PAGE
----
Writing Process

Topic: BusinessWorkforce
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Last updated: April 29, 2019
Writing Modes
The main purpose of a piece of writing.

Reflexive Writing
Personal writing, in which the writer chooses the subject and form.

Extensive Writing
Public writing, usually about something apart from the writer.

Narrative Writing
Writing that tells a story, fiction or nonfiction.

Descriptive Writing
Language or writing that uses descriptive details to capture a subject.

Persuasive Writing
Writing that attempts to convince someone to act or think in a certain way.

Expository Writing
Writing to inform: problems and solutions; comparisons contrasts; or instructions.

Response to Literature
Writing that provides an analysis and opinion of a published work.

Investigative Writing
Expository writing that presents and interprets information gathered through extensive study.

Evaluative Writing
Writing that explores the pros and cons of an idea, event, or plan.

Professional Writing
Writing done in or for a business setting.

Reflexive Writing (Forms)
Journal Entries, Memoirs, Diaries, Personal Letters

Extensive Writing (Forms)
Essays, Stories, Research Papers, Letters to the Editor

Pre-Writing
Explore possible topics and choose a topic to focus on.

Draft Stage
Put ideas on paper in a rough draft.

Revision Stage
Rework the rough draft to improve its form and content.

Editing and Proofreading Stage
Polish your writing, fixing errors in grammar, spelling, and mechanics.

Publishing and Presenting Stage
Share your writing.

Muses
Goddesses that provide inspiration for art, drama, music, poetry, and the sciences.

Writer’s Block
When writers can’t think of any thing to write about at all.

Brainstorming
A strategy that combines thinking, speaking, and note taking to gather as many ideas as possible about a given topic.

Group Brainstorming Rules
Encourage people to speak freely and suggest ideas.Avoid judging ideas-do not try to determine whether they are good or practical.Don’t be concerned at about whether or not the ideas are related or to each other.

Individual Brainstorming Rules
Write down every idea that comes to you.Don’t worry about whether the ideas are good or bad.Plan to review your ideas later and pick the one you think is the best.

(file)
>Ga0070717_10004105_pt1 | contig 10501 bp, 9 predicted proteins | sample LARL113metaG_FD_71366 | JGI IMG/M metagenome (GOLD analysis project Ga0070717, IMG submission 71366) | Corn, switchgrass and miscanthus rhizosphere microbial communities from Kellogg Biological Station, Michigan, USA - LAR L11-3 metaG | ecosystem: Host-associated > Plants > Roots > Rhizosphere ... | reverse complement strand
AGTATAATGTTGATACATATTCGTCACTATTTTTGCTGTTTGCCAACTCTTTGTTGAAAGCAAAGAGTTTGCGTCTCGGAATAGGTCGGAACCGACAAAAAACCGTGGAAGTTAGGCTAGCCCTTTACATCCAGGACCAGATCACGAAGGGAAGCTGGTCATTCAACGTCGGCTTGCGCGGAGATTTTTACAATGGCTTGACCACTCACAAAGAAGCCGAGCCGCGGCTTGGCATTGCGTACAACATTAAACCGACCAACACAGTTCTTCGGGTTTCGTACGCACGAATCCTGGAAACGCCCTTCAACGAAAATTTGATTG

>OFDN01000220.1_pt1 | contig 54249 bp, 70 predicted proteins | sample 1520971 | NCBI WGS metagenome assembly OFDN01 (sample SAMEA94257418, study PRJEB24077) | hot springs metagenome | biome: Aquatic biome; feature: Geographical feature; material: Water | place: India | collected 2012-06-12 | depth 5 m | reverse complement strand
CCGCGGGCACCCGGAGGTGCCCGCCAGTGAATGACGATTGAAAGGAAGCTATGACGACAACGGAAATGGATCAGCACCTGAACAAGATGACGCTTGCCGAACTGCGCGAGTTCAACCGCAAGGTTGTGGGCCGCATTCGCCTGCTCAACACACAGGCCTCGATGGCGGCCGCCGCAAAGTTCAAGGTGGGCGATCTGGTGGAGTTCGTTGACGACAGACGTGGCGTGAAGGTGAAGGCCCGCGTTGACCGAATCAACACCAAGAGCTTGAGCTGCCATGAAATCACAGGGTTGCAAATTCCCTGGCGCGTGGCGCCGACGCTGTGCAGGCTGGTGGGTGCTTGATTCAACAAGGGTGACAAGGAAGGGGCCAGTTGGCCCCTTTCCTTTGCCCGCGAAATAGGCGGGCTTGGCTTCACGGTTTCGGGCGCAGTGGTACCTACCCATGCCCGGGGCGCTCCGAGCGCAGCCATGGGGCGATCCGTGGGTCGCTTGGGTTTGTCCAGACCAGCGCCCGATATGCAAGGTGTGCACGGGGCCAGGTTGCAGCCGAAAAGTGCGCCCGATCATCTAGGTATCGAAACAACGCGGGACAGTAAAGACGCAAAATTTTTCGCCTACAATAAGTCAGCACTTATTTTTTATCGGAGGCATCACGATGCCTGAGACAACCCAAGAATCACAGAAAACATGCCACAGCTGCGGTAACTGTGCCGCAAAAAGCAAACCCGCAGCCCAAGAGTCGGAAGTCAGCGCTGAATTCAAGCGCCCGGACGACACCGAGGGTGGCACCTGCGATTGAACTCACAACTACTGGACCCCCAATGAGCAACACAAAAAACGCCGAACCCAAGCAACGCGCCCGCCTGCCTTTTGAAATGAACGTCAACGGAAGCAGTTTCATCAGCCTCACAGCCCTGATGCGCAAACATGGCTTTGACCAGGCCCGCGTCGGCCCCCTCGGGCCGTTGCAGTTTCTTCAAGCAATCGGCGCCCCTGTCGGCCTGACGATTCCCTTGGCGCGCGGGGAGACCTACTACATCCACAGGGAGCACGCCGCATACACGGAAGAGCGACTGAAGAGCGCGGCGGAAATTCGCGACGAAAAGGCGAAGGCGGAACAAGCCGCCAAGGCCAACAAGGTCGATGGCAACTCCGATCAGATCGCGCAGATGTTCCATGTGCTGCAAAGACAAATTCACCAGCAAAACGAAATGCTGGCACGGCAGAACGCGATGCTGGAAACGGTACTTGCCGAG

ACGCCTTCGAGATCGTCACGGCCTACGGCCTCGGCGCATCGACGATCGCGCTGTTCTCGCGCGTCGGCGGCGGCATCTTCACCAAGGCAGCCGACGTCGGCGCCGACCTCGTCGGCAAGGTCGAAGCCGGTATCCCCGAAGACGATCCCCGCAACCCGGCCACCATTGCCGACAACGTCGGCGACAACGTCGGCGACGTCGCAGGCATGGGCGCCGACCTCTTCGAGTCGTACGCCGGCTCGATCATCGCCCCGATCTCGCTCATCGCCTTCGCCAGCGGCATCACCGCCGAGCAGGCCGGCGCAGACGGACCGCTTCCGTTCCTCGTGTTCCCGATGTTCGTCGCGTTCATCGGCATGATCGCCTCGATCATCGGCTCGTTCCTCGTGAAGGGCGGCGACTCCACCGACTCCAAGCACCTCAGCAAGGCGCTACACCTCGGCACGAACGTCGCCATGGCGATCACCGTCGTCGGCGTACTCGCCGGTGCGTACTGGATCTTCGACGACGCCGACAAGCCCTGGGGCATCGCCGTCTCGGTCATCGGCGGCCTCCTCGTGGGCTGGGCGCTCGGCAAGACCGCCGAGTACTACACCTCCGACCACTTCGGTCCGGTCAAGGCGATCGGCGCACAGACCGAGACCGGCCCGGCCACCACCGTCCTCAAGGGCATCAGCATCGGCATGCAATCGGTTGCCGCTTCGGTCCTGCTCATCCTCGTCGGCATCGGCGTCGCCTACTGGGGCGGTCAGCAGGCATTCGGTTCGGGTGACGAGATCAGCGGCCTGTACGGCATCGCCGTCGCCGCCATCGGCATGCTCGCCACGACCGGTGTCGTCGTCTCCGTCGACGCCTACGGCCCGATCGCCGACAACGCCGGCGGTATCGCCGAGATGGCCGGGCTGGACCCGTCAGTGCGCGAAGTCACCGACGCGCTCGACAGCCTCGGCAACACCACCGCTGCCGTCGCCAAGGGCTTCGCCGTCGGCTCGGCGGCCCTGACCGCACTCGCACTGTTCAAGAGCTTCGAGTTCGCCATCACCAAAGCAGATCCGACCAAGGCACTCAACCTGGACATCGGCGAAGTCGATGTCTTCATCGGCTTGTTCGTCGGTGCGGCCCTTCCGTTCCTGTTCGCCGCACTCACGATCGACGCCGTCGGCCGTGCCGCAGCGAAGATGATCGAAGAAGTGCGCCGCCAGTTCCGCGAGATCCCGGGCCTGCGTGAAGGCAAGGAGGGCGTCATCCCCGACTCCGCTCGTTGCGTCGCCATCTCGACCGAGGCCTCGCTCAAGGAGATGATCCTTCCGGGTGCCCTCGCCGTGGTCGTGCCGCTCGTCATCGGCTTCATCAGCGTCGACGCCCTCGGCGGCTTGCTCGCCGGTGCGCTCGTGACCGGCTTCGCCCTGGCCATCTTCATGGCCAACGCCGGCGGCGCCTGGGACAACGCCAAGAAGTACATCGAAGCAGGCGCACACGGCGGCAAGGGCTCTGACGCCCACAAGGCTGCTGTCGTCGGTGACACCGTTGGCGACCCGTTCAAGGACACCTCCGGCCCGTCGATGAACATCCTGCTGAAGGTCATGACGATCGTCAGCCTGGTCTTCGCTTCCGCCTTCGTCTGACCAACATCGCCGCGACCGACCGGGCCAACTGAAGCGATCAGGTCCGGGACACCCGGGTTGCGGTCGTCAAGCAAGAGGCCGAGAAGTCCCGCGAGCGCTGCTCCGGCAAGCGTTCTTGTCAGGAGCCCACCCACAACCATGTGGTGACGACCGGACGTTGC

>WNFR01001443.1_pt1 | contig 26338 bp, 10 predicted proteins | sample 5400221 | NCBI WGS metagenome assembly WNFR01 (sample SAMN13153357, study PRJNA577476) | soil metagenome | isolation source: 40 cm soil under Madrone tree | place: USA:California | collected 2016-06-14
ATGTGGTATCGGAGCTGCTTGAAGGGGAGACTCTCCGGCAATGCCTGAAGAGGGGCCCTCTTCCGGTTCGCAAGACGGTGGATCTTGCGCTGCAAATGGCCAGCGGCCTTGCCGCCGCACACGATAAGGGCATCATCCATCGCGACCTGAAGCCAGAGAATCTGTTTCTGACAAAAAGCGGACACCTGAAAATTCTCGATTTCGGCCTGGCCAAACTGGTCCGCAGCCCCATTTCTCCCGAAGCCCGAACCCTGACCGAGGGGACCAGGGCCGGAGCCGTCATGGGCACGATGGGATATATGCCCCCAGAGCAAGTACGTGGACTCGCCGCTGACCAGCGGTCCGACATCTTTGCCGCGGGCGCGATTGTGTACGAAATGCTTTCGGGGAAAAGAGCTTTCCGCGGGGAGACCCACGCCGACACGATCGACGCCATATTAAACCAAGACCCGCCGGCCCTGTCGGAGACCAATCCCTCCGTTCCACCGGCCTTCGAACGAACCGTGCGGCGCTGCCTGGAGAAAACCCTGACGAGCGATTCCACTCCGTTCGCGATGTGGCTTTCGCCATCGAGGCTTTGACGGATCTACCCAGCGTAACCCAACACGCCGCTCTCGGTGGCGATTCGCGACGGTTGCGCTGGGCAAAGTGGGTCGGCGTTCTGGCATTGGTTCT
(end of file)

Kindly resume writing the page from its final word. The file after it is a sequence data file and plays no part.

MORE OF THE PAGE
Free-Writing
Write down ideas as quickly as you can, without editing what you wrote.

Ways you can Free-Write
Write a list of ideas or phrases;Write whole sentences; orWrite questions.

Blue-Printing
A pre-writing process in which you draw a map of a place to help generate topic ideas.
Blue-Printing

Main Idea
The key point you want to make about a topic.

Looping
A pre-writing activity that can help you narrow a topic you have already selected.

Steps for Looping
Step1: Focusing on the word or idea you have selected, free-write for five minutes.Step2: Look at what you wrote, and then circle the word or phrase that seems most important.Step3: Now, look at the new topic you have generated by looping.

Web Diagram
A graphic organizer that enables you to pull ideas from a broad, central topic and then explores them.
Web Diagram

Graphic Organizer
A chart, table, or diagram that enables someone to organize and display ideas around a central topic.
Graphic Organizer

Subtopics
the breakdown of one topic into multiple parts.

Audience
Readers you intend to reach out to.

Purpose
The specific goal or reason a writer chooses for a writing task.

Editorial Review
A form of persuasion that allows people to share their opinions.

Editorial Appearances
Newspapers, journals,on the radio or television, and internet publication sites.

Sensory Word Bin
A pre-writing exercise to help you generate words about a specific topic that appeals to one or more of the five senses.

Hexagonal Writing
Helps you gather details about a literary work in order to write a well-balanced, complete analysis.

Plot
The sequence of events in a piece of narrative writing.

Personal Allusion
A connection a writer makes between the literary work and his or her own thoughts or experiences.

Theme
A central idea, concern, or purpose in a piece of writing.

Analysis
The study of a literary work by examining its elements and their relations.

Literary Allusion
A reference to a well-known person, place, event, or work of art.

Evaluation
An opinion about the worth of a literary work.

Plot (Prompt)
Summarize or paraphrase the work.

Personal Allusion (Prompt)
Note places where the written work suggests ideas and experiences in your life.

Theme (Prompt)
State the main message in the work.

Analysis (Prompt)
Provide evidence to support the theme.

Literary Allusion (Prompt)
Refer to other works of literature with a similar theme.

Evaluation(Prompt)
State whether you liked the work and why.

Epic
A long narrative poem that usually describes in detail the deeds or adventures of a legendary god or hero.

Summary
A brief statement of the main ideas and key supporting details in a piece of writing.

Paraphrase
A restatement of an author’s idea, often clarifying the idea’s meaning for readers.

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